3

I've recently disputed with my colleague about the following situation:

I've developed a framework that processes the resources (in java, although its not really important). It goes (simplified, pseudo-code) like this:

class Algorithm {
    Processor processor = ...;
    execute() {
        forEach(Resource r : readResourceNamesFromFileSystem()) {
           DomainObject do = convertResourceToDomainObject(r);
           processor.process(do);
        }       
    } 

}

interface Processor {
     process(DomainObject do);
}

Class Algorithm is an entry point to my framework. Resource is a representation of some content in the filesystem (it has methods for reading the data from file and the file name, which is important)

Class DomainObject (declaration is omitted) is a java representation of the content of the file depicted by Resource. DomainObject only has data and doesn't have a filename inside.

Class Processor represents the business logic layer, the DomainObject can be processed, stored in Database and so forth.

The content data is supplied by others, we just know that these files contain the data that can be converted into DomainObject(s) which is a real object we work with in the framework. We store one DomainObject in one file.

Now we argue about the file name. Colleague of mine wants the file name to be propagated into the Processor and potentially to all the layers because its easy to print the logging message/throw an exception that contains a file name if something goes wrong during the processing, or maybe to write the message like "domain object stored in file (here__comes__filename) has been processed successfully".

I see the point of my colleague (convenience) but I'm sure it breaks the design and encapsulation because the processor module shouldn't really be aware of the "origin" of the DomainObject (today we store them in files one DomainObject per file, tomorrow we'll maybe use something else, something that doesn't necessarily has a filename).

I claim that we better catch the exception in the Algorithm.execute method and rethrow the exception with a filename/ log the filename. The log file will be less readable but the encapsulation won't be broken.

In my understanding its a design vs clearness. Could you please share your opinion, who is right, who is wrong? Should I sacrifice the design for the clearness of logs?

BTW I've promised my colleague to ask this question so we'll read the possible answers together :)

Thanks a lot in advance and have a nice day

  • 1
    One option would be to add a source property to DomainObject and set it to the filename when loading from a file. This provides the info your colleague wants without breaking encapsulation or leaking the abstraction too much. – Mike Partridge Jul 9 '14 at 15:15
6

Catch the exception at the level where you do have the file name, incorporate the file name into the error message, and rethrow.

This is a classic example of why exceptions are designed the way they are; they propagate up the call stack to the next available catch clause, where new information can be added to them where it is available. This avoids the need to pollute your classes by propagating logging information throughout your class hierarchy.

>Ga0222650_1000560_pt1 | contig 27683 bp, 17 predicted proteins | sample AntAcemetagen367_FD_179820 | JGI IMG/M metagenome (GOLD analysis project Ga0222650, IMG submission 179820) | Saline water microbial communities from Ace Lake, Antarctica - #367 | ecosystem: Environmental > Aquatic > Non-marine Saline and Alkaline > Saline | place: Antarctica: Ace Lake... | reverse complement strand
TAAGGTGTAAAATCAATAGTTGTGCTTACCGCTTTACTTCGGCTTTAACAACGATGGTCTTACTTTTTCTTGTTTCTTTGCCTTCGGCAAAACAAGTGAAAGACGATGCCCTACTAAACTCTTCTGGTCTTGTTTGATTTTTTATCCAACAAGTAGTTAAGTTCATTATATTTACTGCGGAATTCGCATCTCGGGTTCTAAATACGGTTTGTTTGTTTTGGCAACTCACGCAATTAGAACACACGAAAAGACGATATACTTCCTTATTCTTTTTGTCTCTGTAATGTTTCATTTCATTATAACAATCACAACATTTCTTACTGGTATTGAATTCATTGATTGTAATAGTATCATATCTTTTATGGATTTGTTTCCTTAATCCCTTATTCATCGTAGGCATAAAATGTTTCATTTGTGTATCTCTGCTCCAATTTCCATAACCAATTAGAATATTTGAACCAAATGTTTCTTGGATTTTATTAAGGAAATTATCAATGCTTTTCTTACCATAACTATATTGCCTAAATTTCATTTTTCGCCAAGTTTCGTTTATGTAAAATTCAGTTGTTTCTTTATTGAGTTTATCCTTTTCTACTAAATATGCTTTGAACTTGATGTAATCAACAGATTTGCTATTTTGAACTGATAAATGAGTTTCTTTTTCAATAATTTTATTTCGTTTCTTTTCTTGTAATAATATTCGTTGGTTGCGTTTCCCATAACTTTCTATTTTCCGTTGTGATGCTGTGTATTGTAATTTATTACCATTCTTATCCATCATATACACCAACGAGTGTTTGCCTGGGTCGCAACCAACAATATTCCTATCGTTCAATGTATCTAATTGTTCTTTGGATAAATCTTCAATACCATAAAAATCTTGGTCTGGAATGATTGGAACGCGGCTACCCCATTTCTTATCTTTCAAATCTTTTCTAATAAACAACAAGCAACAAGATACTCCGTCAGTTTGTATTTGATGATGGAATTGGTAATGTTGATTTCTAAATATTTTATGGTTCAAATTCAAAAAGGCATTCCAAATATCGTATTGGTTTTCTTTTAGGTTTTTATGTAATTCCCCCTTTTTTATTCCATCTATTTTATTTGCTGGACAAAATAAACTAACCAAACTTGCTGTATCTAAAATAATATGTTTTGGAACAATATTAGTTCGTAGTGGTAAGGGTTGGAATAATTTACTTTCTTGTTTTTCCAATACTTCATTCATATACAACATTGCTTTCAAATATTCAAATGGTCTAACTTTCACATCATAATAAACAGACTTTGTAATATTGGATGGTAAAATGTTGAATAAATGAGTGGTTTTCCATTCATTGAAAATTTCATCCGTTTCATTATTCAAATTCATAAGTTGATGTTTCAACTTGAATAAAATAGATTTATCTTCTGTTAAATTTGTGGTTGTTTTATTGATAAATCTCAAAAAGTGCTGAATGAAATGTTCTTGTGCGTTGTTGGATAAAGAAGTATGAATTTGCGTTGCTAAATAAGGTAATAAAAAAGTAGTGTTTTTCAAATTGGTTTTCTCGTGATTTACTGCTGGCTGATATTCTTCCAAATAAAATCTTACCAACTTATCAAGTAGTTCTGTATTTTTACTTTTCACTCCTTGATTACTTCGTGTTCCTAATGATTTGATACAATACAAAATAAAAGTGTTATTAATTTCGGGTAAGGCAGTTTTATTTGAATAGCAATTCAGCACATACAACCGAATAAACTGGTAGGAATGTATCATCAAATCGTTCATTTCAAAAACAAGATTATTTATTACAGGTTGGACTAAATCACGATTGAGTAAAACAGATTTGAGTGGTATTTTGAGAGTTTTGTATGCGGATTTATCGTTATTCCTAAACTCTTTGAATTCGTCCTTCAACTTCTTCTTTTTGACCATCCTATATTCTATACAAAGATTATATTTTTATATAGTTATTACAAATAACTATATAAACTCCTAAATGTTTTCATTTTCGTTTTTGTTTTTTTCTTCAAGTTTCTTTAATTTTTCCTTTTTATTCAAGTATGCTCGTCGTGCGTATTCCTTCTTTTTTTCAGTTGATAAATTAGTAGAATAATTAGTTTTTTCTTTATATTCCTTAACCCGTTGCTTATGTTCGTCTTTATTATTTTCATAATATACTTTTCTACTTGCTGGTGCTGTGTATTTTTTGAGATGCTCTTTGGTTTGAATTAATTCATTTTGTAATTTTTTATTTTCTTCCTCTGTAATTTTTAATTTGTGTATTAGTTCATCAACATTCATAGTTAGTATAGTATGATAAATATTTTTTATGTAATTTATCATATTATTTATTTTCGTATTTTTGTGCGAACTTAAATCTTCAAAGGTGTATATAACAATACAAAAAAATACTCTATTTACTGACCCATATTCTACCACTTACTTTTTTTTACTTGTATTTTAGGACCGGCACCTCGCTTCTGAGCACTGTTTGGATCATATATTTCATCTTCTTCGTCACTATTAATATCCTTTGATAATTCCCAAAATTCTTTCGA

Java will even maintain the original stack trace.

The whole point of having things like stream objects is to abstract away details like file names. A stream doesn't care where the data it is streaming comes from, and some data sources don't even have file names associated with them.

  • Thanks a lot for an answer. 10 points from me for sure :-) I totally agree with you, but please note,its not only about exceptions, but also logging messages from within the processor. – Mark Bramnik Jul 7 '14 at 20:34
  • You can still do that as well, right? – Robert Harvey Jul 7 '14 at 20:36
  • If there is no exception, than there is no way to know inside the processor class what's the file name is without passing it into context. I think that's the main reason for debate - whether we should pollute the code (design) or keep it clean and live with a situation when the log message doesn't contain the file name – Mark Bramnik Jul 8 '14 at 4:28
  • You can always throw your own exception, y'know. – Robert Harvey Jul 8 '14 at 4:51
  • If we really have an excpetion then I totally agree with you. Yes, of course I can, but I'm talking about the situation when there is no exception. Instead we have a lot of resources to process so throwing exception and interrupting the flow is kind of "expensive" and I think its wrong. – Mark Bramnik Jul 8 '14 at 4:58
3

If you're using a logging framework like Log4j, you can use a nested diagnostic context (NDC) to store the file name at the point it is available, then retrieve from the NDC at the time you log the messages.

Logj4 NDC

This can be even more useful because you can actually write a log4j appender that handles log messages specially based on the NDC content.

The specific case I used this was an embedded Jetty web server. Parts of the incoming URI identified the customer e.g.

http://domain/app/<customer-name>/otherstuff...

The Jetty request dispatcher extracted the value of "customer-name" from the URI and stored it in the Log4j NDC.

It was almost trivial to write a log4j appender that, when the NDC contained a customer name value, appended the message to a .log file.

That way we had a single coherent log file that contained all the diagnostic information in sequence, plus we had logs of activity relevant (and private) to each customer.

Your Answer

By clicking “Post Your Answer”, you agree to our terms of service, privacy policy and cookie policy

Not the answer you're looking for? Browse other questions tagged or ask your own question.